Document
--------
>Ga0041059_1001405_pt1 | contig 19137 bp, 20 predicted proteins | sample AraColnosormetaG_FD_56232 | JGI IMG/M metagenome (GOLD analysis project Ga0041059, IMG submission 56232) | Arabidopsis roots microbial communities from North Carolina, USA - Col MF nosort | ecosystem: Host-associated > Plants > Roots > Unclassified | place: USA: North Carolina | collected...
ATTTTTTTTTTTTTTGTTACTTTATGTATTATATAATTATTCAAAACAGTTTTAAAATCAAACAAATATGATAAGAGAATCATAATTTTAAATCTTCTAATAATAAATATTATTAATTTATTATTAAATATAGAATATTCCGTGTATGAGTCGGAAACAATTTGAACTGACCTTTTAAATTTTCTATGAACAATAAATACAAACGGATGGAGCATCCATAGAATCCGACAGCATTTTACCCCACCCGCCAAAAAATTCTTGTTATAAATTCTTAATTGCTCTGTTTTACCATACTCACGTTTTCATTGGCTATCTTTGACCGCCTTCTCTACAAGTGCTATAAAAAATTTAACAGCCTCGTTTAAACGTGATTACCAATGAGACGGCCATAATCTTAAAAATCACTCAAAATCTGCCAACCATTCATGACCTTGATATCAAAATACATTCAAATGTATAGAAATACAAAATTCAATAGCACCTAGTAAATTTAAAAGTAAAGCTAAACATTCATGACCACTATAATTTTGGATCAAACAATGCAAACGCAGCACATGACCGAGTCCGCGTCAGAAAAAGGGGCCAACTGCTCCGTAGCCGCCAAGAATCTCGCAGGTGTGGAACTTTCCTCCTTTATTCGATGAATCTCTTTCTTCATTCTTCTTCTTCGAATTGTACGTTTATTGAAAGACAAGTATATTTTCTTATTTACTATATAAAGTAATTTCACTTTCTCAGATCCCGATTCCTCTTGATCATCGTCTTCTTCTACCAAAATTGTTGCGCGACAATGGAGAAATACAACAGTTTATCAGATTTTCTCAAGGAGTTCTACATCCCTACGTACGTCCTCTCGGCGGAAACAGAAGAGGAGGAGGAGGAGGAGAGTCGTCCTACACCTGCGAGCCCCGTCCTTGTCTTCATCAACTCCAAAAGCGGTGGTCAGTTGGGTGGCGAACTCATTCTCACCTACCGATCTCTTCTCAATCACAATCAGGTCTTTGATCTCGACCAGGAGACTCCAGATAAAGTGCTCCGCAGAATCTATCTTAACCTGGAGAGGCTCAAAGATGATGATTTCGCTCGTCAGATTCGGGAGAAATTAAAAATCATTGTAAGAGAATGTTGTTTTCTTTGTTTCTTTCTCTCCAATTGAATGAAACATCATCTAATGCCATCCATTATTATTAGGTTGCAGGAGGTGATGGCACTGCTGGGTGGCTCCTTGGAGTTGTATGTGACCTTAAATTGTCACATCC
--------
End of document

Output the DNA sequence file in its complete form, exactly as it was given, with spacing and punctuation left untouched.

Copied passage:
>Ga0041059_1001405_pt1 | contig 19137 bp, 20 predicted proteins | sample AraColnosormetaG_FD_56232 | JGI IMG/M metagenome (GOLD analysis project Ga0041059, IMG submission 56232) | Arabidopsis roots microbial communities from North Carolina, USA - Col MF nosort | ecosystem: Host-associated > Plants > Roots > Unclassified | place: USA: North Carolina | collected...
ATTTTTTTTTTTTTTGTTACTTTATGTATTATATAATTATTCAAAACAGTTTTAAAATCAAACAAATATGATAAGAGAATCATAATTTTAAATCTTCTAATAATAAATATTATTAATTTATTATTAAATATAGAATATTCCGTGTATGAGTCGGAAACAATTTGAACTGACCTTTTAAATTTTCTATGAACAATAAATACAAACGGATGGAGCATCCATAGAATCCGACAGCATTTTACCCCACCCGCCAAAAAATTCTTGTTATAAATTCTTAATTGCTCTGTTTTACCATACTCACGTTTTCATTGGCTATCTTTGACCGCCTTCTCTACAAGTGCTATAAAAAATTTAACAGCCTCGTTTAAACGTGATTACCAATGAGACGGCCATAATCTTAAAAATCACTCAAAATCTGCCAACCATTCATGACCTTGATATCAAAATACATTCAAATGTATAGAAATACAAAATTCAATAGCACCTAGTAAATTTAAAAGTAAAGCTAAACATTCATGACCACTATAATTTTGGATCAAACAATGCAAACGCAGCACATGACCGAGTCCGCGTCAGAAAAAGGGGCCAACTGCTCCGTAGCCGCCAAGAATCTCGCAGGTGTGGAACTTTCCTCCTTTATTCGATGAATCTCTTTCTTCATTCTTCTTCTTCGAATTGTACGTTTATTGAAAGACAAGTATATTTTCTTATTTACTATATAAAGTAATTTCACTTTCTCAGATCCCGATTCCTCTTGATCATCGTCTTCTTCTACCAAAATTGTTGCGCGACAATGGAGAAATACAACAGTTTATCAGATTTTCTCAAGGAGTTCTACATCCCTACGTACGTCCTCTCGGCGGAAACAGAAGAGGAGGAGGAGGAGGAGAGTCGTCCTACACCTGCGAGCCCCGTCCTTGTCTTCATCAACTCCAAAAGCGGTGGTCAGTTGGGTGGCGAACTCATTCTCACCTACCGATCTCTTCTCAATCACAATCAGGTCTTTGATCTCGACCAGGAGACTCCAGATAAAGTGCTCCGCAGAATCTATCTTAACCTGGAGAGGCTCAAAGATGATGATTTCGCTCGTCAGATTCGGGAGAAATTAAAAATCATTGTAAGAGAATGTTGTTTTCTTTGTTTCTTTCTCTCCAATTGAATGAAACATCATCTAATGCCATCCATTATTATTAGGTTGCAGGAGGTGATGGCACTGCTGGGTGGCTCCTTGGAGTTGTATGTGACCTTAAATTGTCACATCC